Please note that fats and proteins do not elevate blood glucose (and cannot be turned into stored fat) and can be used to offset the insulin response of carbohydrates.

The basic idea is to eat low to moderate Glycemic Index foods to reduce the insulin and fat storage response.


(Click to Enlarge)

If you want evidence of how fast refined sugar gets into the system and sends your body crazy, give your kids a soda and then batten down the hatches as all mayhem breaks loose. About 10 minutes of frenzy will be followed by a crash of lethargy and calls for more soda–a setup for addiction.

Benefits of eating low Glycemic Index foods

• Lower blood glucose levels
• Decrease in fat weight and storage
• Lower poor-quality cholesterol
• Decreased risk of Type II Diabetes
• Decreased risk of heart disease

Glycemic load

Glycemic load measures the degree of glycemic response and insulin demand produced by a specific amount of a specific food. Glycemic load reflects both the quality and quantity of dietary carbohydrates.

Factors that affect glycemic rank and speed of digestion

The higher the glycemic index of a food consumed, the faster it turns into blood sugar, the more insulin is released, and the harder it is to keep your blood sugar balanced and your waistline and cravings under control.

Some factors that affect digestion are:
• High sugar content equals fast digestion.
• Food processing speeds up digestion.
• Starches with large molecules absorb water & pass quickly through the digestive process.
• Cooking swells starch molecules, softens foods and speeds up digestion.
• Fat and protein slows down digestion.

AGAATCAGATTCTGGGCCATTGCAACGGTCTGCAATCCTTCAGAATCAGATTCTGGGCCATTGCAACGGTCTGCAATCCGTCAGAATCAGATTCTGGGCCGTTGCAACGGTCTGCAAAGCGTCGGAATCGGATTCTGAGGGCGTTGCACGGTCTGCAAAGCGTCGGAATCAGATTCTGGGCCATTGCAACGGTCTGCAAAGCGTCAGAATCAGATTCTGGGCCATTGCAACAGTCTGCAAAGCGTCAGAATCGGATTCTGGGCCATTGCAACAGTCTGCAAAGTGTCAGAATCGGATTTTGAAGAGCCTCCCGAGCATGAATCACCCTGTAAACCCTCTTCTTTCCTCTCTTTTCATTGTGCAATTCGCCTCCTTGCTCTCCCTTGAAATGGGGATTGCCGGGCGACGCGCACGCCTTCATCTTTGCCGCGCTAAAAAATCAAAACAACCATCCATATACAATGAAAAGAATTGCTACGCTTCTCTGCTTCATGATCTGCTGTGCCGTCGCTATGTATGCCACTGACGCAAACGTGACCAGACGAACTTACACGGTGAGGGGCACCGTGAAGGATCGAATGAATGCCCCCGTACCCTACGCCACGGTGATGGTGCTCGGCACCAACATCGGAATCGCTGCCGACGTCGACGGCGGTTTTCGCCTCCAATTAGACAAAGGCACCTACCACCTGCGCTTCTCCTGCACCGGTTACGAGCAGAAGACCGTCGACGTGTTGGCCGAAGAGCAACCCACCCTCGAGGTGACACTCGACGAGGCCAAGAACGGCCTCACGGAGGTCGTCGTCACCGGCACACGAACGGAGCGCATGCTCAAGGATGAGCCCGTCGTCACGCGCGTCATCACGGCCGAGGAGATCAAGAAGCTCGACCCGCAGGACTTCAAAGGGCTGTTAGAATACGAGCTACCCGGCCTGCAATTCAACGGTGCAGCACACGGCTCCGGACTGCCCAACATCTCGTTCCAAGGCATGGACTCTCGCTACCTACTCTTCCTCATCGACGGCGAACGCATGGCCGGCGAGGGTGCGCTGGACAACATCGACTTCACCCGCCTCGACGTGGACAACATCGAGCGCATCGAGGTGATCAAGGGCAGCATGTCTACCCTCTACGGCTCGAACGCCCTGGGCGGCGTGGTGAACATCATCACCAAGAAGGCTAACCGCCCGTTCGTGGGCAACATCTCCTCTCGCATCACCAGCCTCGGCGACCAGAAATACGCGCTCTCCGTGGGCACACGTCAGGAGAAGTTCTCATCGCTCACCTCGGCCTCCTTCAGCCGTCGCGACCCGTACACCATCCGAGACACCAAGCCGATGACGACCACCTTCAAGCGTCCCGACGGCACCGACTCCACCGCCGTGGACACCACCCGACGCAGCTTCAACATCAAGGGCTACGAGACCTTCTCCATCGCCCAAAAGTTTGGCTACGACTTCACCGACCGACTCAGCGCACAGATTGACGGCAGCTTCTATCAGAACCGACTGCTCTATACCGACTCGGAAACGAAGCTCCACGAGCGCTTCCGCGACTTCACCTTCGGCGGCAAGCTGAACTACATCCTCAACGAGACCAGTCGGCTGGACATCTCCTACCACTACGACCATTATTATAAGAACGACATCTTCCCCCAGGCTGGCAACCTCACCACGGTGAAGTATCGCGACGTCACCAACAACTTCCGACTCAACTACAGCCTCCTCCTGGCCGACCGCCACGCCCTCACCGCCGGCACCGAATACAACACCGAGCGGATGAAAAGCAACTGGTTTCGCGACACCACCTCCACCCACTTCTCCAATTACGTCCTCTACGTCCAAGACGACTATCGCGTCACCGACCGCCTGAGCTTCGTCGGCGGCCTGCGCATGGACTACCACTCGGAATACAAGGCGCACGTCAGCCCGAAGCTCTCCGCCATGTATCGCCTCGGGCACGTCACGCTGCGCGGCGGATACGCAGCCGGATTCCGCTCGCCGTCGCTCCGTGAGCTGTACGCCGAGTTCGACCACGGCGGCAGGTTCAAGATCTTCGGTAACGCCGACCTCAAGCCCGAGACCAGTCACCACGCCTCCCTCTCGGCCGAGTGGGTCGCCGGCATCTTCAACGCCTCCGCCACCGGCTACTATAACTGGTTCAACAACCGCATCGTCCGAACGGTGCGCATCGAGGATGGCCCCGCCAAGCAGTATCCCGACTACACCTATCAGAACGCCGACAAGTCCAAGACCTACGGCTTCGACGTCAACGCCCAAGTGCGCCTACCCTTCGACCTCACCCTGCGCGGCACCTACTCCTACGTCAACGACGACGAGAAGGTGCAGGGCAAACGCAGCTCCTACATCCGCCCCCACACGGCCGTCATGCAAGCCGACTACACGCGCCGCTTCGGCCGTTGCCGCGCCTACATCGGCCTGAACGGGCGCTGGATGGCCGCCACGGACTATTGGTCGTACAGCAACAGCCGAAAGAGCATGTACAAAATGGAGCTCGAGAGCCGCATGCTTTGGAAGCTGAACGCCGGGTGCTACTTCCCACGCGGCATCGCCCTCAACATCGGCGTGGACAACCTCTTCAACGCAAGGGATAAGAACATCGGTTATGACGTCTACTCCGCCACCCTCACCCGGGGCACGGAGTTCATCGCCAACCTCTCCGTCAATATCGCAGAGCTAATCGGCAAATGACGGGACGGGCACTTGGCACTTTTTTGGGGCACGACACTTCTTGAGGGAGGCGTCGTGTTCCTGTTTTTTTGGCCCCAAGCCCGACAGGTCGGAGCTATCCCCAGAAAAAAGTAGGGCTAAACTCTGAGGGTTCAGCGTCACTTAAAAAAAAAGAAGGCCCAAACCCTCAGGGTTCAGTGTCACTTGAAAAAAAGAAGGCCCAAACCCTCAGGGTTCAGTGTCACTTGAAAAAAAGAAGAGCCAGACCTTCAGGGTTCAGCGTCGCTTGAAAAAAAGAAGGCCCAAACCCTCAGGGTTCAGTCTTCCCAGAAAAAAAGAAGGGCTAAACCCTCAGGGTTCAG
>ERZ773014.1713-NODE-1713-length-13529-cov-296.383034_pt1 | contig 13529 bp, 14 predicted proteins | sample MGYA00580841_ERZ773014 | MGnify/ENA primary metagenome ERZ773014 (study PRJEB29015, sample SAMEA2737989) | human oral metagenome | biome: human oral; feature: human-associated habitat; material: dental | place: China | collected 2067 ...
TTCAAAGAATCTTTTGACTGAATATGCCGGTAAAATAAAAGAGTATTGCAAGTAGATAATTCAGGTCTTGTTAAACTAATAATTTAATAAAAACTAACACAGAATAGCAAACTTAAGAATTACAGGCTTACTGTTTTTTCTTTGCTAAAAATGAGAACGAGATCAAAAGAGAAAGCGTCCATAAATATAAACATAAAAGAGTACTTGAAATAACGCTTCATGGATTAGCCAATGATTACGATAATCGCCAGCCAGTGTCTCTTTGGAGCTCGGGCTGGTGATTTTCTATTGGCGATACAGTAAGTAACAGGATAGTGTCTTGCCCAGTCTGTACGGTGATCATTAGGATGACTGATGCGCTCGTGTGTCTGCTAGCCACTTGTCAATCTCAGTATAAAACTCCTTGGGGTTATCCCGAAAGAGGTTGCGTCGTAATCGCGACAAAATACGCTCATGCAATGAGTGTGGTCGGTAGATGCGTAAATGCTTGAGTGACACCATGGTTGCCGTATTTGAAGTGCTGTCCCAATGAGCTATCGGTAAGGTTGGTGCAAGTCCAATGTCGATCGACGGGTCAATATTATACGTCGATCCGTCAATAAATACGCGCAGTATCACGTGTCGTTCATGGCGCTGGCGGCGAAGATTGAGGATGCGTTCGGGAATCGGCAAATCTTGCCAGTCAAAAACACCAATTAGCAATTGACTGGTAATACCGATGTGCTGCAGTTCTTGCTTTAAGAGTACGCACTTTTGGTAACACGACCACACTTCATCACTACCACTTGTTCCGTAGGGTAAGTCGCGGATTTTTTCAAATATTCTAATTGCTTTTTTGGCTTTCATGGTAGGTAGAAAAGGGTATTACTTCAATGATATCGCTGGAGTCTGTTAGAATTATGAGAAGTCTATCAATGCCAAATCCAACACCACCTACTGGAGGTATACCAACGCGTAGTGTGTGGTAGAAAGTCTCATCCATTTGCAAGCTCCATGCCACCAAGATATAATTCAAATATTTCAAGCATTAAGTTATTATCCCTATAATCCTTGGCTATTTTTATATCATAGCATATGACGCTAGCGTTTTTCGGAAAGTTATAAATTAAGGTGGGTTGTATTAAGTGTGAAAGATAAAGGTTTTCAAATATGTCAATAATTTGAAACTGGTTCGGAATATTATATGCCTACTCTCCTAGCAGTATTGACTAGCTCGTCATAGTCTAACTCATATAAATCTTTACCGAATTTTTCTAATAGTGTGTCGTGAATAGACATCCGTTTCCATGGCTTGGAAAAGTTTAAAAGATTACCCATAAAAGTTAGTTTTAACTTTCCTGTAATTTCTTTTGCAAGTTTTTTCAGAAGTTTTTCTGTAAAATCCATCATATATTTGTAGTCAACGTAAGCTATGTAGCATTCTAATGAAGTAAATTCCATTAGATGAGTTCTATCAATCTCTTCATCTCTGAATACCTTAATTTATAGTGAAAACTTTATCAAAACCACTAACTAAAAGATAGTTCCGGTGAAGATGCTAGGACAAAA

When you eat sugar, exercise!

Sugar is an immediate fuel for the brain and exercising muscles. Sugar is such a good fuel that we can store it for use later on (although in limited quantities). Sports people use sugar-based drinks and gels because they digest quickly to fuel the metabolic demand, thereby avoiding hitting the wall. If you eat sugar, be sure to exercise; otherwise, it will be stored on your hips, abs, and thighs.

My 5 top tips for fat loss

1. Sleep eight hours per night.
2. Reduce alcohol to one day per week.
3. Reduce starches and refined sugars unless exercising for 90 minutes or more.
4. Increase fat and protein consumption from real foods.
5. Perform high intensity resistance training to increase insulin sensitivity.

“The key is to eat in a way that stimulates the fat-burning hormone and limits the activity of the fat-storage hormone.”
~ William Wolcott –“The Metabolic Typing Diet” ~

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Ross Eathorne is one of Asia’s leading fitness and wellbeing coaches and is renowned for his holistic approach to wellness. Ross coaches private clients, groups, champions as well as trainers in his L.I.F.E programme, he is the author of three books with another book on the way, is a keynote speaker, a gym owner, and a champion himself.